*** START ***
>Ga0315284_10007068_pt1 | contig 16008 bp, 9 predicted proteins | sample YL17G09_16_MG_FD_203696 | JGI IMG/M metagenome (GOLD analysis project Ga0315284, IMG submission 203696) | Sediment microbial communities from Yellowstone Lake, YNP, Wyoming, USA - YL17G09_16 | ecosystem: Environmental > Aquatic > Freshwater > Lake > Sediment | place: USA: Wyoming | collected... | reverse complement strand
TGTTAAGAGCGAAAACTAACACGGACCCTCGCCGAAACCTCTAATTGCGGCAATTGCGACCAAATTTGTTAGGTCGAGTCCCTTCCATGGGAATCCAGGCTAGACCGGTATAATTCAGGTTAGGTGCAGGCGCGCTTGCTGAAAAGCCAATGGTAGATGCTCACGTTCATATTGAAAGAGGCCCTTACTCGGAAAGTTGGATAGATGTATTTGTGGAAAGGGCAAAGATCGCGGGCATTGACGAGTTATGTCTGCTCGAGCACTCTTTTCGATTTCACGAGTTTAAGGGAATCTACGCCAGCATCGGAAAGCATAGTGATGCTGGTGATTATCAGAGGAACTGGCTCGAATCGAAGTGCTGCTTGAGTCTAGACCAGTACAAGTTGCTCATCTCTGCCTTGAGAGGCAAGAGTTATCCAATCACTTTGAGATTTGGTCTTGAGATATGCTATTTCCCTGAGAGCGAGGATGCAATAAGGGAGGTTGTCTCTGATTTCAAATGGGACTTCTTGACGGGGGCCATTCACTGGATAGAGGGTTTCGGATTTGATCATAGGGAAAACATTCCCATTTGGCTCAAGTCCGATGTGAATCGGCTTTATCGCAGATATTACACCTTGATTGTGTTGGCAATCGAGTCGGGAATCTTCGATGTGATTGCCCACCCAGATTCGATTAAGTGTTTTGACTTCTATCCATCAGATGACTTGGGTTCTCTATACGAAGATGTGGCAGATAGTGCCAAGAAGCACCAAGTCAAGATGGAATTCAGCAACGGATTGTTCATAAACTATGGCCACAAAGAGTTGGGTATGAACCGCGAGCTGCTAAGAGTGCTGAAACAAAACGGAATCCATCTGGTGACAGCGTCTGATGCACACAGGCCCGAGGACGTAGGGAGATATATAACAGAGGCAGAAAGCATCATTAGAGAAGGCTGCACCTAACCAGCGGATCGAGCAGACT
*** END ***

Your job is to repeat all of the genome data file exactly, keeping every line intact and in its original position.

>Ga0315284_10007068_pt1 | contig 16008 bp, 9 predicted proteins | sample YL17G09_16_MG_FD_203696 | JGI IMG/M metagenome (GOLD analysis project Ga0315284, IMG submission 203696) | Sediment microbial communities from Yellowstone Lake, YNP, Wyoming, USA - YL17G09_16 | ecosystem: Environmental > Aquatic > Freshwater > Lake > Sediment | place: USA: Wyoming | collected... | reverse complement strand
TGTTAAGAGCGAAAACTAACACGGACCCTCGCCGAAACCTCTAATTGCGGCAATTGCGACCAAATTTGTTAGGTCGAGTCCCTTCCATGGGAATCCAGGCTAGACCGGTATAATTCAGGTTAGGTGCAGGCGCGCTTGCTGAAAAGCCAATGGTAGATGCTCACGTTCATATTGAAAGAGGCCCTTACTCGGAAAGTTGGATAGATGTATTTGTGGAAAGGGCAAAGATCGCGGGCATTGACGAGTTATGTCTGCTCGAGCACTCTTTTCGATTTCACGAGTTTAAGGGAATCTACGCCAGCATCGGAAAGCATAGTGATGCTGGTGATTATCAGAGGAACTGGCTCGAATCGAAGTGCTGCTTGAGTCTAGACCAGTACAAGTTGCTCATCTCTGCCTTGAGAGGCAAGAGTTATCCAATCACTTTGAGATTTGGTCTTGAGATATGCTATTTCCCTGAGAGCGAGGATGCAATAAGGGAGGTTGTCTCTGATTTCAAATGGGACTTCTTGACGGGGGCCATTCACTGGATAGAGGGTTTCGGATTTGATCATAGGGAAAACATTCCCATTTGGCTCAAGTCCGATGTGAATCGGCTTTATCGCAGATATTACACCTTGATTGTGTTGGCAATCGAGTCGGGAATCTTCGATGTGATTGCCCACCCAGATTCGATTAAGTGTTTTGACTTCTATCCATCAGATGACTTGGGTTCTCTATACGAAGATGTGGCAGATAGTGCCAAGAAGCACCAAGTCAAGATGGAATTCAGCAACGGATTGTTCATAAACTATGGCCACAAAGAGTTGGGTATGAACCGCGAGCTGCTAAGAGTGCTGAAACAAAACGGAATCCATCTGGTGACAGCGTCTGATGCACACAGGCCCGAGGACGTAGGGAGATATATAACAGAGGCAGAAAGCATCATTAGAGAAGGCTGCACCTAACCAGCGGATCGAGCAGACT